White River 50 Miler

About the Race

The White River 50 is one of the classic ultras of Washington.  While there’s not enough prize money to attract the “big names”, there are plenty of super-fast runners that show up to go after the glory of winning this one.  I kind of like it that way.  My race report won’t really get into the battle at the front, because I don’t really care.  One of the things that I love about ultrarunning is the egalitarian feel of it.  No celebrities – everyone is out there together.  I hope it stays that way!  Here is the only reference to the front of the pack: A picture of the start.

Clear, cool morning.
Clear, cool morning.

The Course

“It’s just two climbs.”  Every White River veteran knows this phrase.  Just two climbs.  Two steep, long, punishing climbs that take up about half of the 50 mile course.  The course starts at the Buck Creek Airstrip, meanders through some beautiful woods, crosses the road, then goes up.  And up.  I had forgotten how high the first half of the course went.  We pretty quickly got to the 4000′ range and kept on pushing.  The course tops out at just under 6000′ in the miles surrounding Corral Pass (Mile 17 aid station).  There is then a long, soft descent back to the start/finish to start the second loop.  The grade down is so comfortable and the ground so soft that it’s tempting to just open up and go fast.  Do so at your own risk!

The second climb to Suntop looks much less intimidating on the elevation profile.  However, with almost 28 miles on the legs, and lots of exposure to the sun, it can be a killer.  The reward is amazing, through – a breathtaking view of Mt. Rainier, so close you can almost touch it.  Afterwards is a six mile downhill on a dirt road, at a very fast grade.  People seem to complain about it a lot, but I love it.  Just let gravity be your friend and enjoy the speed.  Only six miles left at the bottom.

White River 50 course profile

“Only six miles left at the bottom.” Famous last words on the White River 50 course.  Skookum Flats is not really flat – and surely isn’t just six miles (yes, it is…).  I think this stretch is universally loathed – which is a shame, because it’s really beautiful trails!  On the bad side of things, it can be a death-march in to the finish line.  On the good side of things, you can keep moving the whole time.  It can feel a bit like a treadmill – you never seem to get anywhere!  I think I managed about ten minute miles on the stretch this year, which felt like a phenomenal accomplishment.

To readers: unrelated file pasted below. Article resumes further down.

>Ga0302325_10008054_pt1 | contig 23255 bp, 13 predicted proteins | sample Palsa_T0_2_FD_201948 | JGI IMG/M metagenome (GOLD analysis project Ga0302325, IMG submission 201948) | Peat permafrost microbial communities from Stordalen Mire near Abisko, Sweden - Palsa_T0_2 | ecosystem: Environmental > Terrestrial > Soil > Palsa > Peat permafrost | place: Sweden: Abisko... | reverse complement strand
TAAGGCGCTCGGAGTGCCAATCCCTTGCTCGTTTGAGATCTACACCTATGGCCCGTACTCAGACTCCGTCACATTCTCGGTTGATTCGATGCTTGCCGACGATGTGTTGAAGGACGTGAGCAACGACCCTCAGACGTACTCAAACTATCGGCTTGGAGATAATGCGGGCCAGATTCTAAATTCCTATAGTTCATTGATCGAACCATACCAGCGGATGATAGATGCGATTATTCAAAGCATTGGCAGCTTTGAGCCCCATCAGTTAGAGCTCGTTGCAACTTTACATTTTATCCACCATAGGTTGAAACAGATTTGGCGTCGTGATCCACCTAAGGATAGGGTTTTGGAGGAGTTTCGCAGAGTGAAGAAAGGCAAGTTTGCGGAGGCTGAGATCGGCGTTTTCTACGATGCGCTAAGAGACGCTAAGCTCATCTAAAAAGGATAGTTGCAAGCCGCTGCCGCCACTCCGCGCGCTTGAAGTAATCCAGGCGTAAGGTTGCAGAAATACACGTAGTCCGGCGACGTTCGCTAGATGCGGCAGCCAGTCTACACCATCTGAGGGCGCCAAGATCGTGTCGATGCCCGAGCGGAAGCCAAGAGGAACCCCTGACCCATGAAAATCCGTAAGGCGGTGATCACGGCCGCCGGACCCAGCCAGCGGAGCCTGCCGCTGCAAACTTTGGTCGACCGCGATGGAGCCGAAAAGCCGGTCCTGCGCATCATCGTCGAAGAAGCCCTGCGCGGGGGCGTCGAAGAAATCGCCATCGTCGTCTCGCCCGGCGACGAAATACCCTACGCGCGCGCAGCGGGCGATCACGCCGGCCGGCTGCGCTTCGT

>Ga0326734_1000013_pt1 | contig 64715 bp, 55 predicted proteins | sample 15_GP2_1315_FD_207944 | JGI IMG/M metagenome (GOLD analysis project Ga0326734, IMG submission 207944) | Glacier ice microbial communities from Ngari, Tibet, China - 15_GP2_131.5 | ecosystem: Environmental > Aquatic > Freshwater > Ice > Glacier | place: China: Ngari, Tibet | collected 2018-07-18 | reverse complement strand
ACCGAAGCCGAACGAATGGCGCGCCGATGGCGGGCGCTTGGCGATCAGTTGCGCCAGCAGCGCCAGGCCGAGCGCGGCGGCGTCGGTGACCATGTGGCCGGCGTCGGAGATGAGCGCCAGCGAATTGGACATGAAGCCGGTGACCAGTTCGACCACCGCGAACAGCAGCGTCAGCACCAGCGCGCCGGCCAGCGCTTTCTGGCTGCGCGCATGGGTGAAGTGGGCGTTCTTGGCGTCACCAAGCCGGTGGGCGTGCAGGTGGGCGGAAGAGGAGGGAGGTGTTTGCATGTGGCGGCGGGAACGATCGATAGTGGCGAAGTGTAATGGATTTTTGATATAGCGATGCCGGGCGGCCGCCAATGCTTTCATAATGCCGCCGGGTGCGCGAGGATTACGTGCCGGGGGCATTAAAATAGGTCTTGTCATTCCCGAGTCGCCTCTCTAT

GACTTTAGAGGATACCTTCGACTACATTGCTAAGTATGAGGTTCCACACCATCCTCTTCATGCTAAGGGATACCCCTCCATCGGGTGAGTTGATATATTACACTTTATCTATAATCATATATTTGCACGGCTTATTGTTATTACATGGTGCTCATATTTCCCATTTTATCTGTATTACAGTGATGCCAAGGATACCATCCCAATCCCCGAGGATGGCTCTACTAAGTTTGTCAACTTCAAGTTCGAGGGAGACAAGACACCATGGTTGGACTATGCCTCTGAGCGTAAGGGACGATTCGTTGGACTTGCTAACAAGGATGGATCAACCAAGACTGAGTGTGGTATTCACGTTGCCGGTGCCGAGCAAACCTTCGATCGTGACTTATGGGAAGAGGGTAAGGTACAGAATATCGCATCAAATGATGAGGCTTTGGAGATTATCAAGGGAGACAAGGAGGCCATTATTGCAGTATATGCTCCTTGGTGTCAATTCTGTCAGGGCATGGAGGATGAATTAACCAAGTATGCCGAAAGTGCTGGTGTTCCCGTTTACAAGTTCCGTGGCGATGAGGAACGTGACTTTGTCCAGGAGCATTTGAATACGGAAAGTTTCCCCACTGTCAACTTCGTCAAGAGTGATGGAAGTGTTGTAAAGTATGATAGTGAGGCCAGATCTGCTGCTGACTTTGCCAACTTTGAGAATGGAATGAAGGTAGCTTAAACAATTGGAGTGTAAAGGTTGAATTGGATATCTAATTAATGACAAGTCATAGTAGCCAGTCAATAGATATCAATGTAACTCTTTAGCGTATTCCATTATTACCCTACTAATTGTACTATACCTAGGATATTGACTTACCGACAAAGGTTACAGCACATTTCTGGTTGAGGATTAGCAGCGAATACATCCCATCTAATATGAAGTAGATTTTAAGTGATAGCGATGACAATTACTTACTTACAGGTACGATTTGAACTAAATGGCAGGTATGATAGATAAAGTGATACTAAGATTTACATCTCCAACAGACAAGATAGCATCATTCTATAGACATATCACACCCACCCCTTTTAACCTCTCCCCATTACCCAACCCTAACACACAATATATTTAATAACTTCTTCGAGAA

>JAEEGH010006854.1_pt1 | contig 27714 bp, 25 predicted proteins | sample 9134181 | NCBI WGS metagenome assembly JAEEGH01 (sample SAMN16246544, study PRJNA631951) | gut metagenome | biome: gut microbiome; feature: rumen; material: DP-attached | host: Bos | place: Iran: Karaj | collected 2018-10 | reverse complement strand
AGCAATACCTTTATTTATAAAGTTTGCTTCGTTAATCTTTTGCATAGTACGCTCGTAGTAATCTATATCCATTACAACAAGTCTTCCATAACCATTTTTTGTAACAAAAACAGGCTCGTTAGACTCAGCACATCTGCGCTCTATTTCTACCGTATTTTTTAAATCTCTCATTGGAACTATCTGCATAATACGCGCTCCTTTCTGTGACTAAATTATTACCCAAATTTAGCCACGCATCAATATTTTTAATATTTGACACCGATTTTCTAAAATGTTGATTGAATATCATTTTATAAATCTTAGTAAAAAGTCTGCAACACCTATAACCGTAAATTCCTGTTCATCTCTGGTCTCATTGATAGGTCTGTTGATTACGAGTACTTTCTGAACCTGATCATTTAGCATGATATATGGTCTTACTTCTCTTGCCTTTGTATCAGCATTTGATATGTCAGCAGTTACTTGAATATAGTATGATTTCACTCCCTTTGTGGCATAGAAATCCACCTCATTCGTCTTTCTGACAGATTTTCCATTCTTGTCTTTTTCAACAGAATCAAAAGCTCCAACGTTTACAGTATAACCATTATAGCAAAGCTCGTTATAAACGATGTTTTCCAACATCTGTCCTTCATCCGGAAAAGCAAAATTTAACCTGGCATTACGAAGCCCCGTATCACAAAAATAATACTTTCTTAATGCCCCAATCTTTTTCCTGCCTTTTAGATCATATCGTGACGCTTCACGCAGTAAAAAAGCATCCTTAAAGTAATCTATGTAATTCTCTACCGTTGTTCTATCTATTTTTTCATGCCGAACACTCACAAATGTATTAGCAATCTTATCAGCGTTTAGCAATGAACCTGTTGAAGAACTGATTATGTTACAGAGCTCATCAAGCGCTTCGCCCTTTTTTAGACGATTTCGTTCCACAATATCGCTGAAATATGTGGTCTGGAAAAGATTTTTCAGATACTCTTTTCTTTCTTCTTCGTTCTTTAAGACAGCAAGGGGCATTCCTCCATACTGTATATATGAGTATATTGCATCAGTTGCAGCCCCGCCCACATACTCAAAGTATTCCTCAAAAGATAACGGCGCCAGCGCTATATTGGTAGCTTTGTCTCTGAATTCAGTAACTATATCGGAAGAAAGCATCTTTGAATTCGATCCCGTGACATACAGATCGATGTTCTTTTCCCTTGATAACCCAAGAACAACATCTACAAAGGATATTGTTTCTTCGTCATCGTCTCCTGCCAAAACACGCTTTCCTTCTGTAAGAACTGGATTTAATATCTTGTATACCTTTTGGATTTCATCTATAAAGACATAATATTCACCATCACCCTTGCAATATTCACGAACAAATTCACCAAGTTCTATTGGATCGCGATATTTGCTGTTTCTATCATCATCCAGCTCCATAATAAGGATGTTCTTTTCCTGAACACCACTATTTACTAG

Adversity

Fortunately, I got to do some learning from problems at this year’s White River.  I camped out the night before, which went great (camping at races had been something I’d be “practicing” this year).  I got my gear together in the morning, filled up my hydration pack, and… it started leaking.  A lot.  Something was wrong with the valve that I couldn’t figure out.  As someone who drinks more water than the average runner, this was panic time for me.  I decided to go into scavenging mode.  At the first aid station, a gracious volunteer gave me a screw-top Kirkland Signature plastic water bottle.  I promptly filled it with GuBrew and refilled my nearly empty hydration pack.  I quickly learned that the leaking pack meant not just that I’d get less water, but that the water that  I was missing would end up in my shoes.  So now I had to worry about dehydration and sloshing, wet shoes.

At the next aid station I looked for another empty bottle.  A racer overheard me asking and offered me his second hand-held bottle that he was leaving in his dropbag to pick up at the finish.  Excellent.  Two medium-sized bottles were less than I was used to drinking on an ultra, but I could make this work.  Plus, I had a goal of taking this race “easy” – just using it as a training run, which hopefully meant I wouldn’t be going through water as quickly.

It was a hotter-than-average day, but somehow I had enough water to pull through.  I think the combination of running a relaxed pace and using trekking poles (more practice) for the 2nd half, helped me keep efficient and relaxed.  I had a little trouble stowing my trekking poles in the last stretch (see the results of a poor experiment, below), but the overall results were quite good.  I was within minutes of my time from last year, while managing to feel quite good at the finish (as opposed to wiped-out, like last year).

Everyone once in a while, my form looks decent.
Everyone once in a while, my form looks decent.  Thanks Ross Comer!

The Results

A great day out in the mountains.  This is not an easy race, but it’s worth the effort.  Beautiful trails and wonderful company.  I got to make some new friends on the trails and catch up with old ones before and after the race.  If you are looking for an excellent 50 mile ultra with a relaxed atmosphere, look no further.  Oh, and a bee stung me in the chest… but whatever.

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